Today, the Washington Hospital Association, which represents 98 hospitals in Washington State, filed suit in WA Superior Court today alleging that the WA Department of Health had overstepped its authority by imposing new rules that require hospitals to face regulatory scrutiny if they are involved in a transaction which results in a change of control. The rules were imposed late last year after an assessment of past deals made clear that Catholic health systems had regularly and systematically lied about the structure of deals in order to bypass regulatory review. Secular systems that become part of Catholic health care ministries become subject to rules imposed by the local Catholic bishop, which typically include restrictions on reproductive health services and end-of-life care.
A prominent example was Swedish, which became part of Providence Health Services early in 2012. Prior to the deal being completed, officials at Swedish and Providence carefully and artfully described it as an “affiliation” to avoid regulatory review. Within a few months of the deal being completed, Swedish had become a division within Providence, the legal staffs, HR, and communications functions of the two entities had merged, senior employees with the word “ethics” in their job descriptions handled cases and responsibilities across both brands, the Swedish CEO was promoted to become the CEO of Providence, and dozens of senior level management positions had been shuffled between the two formerly separate entities. According to insiders, Swedish now operates as a brand within Providence. (Note to management gurus: When you “affiliate” with someone and they get 14 seats on a board, and you get five, you’ve been taken over.)
Similarly, Harrison Hospital over in Bremerton, which is now part of Franciscan, reported before it was taken over that it would remain “secular” and that it was merely “affiliating” with Franciscan. Now, of course, its web site makes clear that it is part of the Franciscan system.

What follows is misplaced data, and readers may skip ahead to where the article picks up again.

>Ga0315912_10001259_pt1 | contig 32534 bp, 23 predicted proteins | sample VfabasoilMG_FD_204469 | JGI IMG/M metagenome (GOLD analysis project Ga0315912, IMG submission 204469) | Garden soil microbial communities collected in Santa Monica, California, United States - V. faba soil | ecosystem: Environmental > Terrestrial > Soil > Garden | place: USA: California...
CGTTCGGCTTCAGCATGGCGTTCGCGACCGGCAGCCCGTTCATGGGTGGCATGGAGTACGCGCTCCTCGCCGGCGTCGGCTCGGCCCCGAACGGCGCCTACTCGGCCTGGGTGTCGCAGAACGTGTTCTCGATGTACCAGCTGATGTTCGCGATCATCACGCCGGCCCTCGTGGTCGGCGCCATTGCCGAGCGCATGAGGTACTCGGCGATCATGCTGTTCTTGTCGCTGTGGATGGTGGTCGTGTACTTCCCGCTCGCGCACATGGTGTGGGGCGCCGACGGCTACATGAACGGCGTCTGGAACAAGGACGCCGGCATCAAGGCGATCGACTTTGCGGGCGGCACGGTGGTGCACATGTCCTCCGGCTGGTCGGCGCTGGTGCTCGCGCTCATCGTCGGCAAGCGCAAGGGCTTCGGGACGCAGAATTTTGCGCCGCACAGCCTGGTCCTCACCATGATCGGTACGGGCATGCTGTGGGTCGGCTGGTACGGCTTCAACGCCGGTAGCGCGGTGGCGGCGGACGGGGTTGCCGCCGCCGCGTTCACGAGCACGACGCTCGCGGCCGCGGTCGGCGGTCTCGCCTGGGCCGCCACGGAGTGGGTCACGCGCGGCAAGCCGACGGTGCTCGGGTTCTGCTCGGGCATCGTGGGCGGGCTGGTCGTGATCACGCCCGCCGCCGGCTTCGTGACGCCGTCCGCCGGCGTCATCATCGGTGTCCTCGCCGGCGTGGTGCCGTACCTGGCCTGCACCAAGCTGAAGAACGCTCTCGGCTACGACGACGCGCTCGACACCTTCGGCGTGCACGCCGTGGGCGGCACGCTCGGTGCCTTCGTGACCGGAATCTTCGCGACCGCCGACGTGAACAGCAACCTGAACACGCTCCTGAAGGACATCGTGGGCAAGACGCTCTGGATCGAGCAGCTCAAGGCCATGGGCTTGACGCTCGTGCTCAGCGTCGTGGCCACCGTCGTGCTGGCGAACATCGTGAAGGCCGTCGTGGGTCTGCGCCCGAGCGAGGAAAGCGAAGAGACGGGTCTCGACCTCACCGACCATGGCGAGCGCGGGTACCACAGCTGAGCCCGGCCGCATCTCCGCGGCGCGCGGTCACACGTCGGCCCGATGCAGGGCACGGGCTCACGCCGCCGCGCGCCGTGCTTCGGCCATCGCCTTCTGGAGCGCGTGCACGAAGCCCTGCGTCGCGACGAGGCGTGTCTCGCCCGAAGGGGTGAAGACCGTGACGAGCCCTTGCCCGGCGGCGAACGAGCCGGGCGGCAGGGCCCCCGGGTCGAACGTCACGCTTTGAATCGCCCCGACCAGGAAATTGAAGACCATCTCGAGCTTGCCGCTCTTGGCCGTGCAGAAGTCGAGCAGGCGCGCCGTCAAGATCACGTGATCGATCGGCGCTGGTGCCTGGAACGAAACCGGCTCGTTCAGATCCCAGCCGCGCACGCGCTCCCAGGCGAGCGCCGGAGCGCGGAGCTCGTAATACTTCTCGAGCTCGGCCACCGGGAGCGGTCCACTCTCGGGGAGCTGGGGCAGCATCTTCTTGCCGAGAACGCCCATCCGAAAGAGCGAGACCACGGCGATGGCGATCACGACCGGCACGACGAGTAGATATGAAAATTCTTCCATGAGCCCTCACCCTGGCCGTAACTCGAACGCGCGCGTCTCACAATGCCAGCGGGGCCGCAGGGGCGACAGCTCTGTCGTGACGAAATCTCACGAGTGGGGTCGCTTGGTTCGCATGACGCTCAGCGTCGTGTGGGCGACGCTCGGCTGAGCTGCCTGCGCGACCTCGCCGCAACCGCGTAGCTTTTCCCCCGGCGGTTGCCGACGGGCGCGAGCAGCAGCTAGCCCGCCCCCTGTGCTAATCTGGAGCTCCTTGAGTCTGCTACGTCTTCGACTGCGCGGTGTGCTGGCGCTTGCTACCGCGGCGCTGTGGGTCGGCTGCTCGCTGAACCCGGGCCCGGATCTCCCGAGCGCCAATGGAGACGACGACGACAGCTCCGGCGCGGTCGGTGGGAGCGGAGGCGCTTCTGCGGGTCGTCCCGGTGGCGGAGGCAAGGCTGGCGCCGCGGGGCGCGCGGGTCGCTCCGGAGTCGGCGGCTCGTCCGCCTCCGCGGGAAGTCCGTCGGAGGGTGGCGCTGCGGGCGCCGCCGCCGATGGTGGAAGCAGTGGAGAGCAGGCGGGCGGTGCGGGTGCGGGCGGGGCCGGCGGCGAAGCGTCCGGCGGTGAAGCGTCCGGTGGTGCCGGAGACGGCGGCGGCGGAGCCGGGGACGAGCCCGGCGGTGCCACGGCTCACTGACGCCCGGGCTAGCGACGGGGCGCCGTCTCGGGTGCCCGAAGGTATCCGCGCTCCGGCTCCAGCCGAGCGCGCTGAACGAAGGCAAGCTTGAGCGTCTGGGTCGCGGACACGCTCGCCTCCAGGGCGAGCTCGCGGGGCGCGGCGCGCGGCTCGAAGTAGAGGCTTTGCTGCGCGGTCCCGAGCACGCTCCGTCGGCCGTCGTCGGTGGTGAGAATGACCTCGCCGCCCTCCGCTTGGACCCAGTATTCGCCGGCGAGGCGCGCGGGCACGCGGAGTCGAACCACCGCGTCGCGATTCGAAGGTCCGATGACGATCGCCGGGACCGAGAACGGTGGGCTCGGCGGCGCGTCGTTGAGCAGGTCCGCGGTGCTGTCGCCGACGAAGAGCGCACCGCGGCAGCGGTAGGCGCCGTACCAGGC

Highline Medical Center, which was also taken over by Franciscan, also insisted that it would remain secular, but now, according to Becker’s Hospital Review, it is fully integrated into Franciscan.
As a graduate of a Catholic grade school, where I had wonderful English teachers with a love and respect for the English language, it is disheartening to see Catholic health care ministries deliberately try to change the meaning of the word “secular.”
For the record, here’s the dictionary definition of the word:
So it’s understandable why the Catholic administrators lined up to file suit, but why did so many others?
Many of them, including Johnese Spizzo of the University of Washington, have already done deals with a major Catholic health chain where an important part of the messaging strategy is to avoid answering tough questions related to denial of services or comarketing agreements. Others may be hoping that they too can tap into the riches of the Catholic health systems in their own future salary negotiations, and perhaps even pull off what Rod Hochman did, which was to turn over a financially troubled system to a Catholic system, and then be promoted into the top spot. (Catholic health care CEOs are paid handsomely; Hochman’s predecessor as CEO of Providence made $6.4 million in one of his final years.)
When fully half the trustees of the WA Hospital Association work for Catholic organizations or have already formed partnerships with Catholic hospitals, and others are looking at future deals that might prove personally lucrative, they want to ensure the deals they’ve done and the ones they’re planning don’t undergo vigorous review by the state. Pesky questions like “Will women’s health services be limited?” are “Will dying patients have access to Death with Dignity?” are ones that no hospital administrator wants to answer when a fat bonus check for completing a deal might be dangling nearby.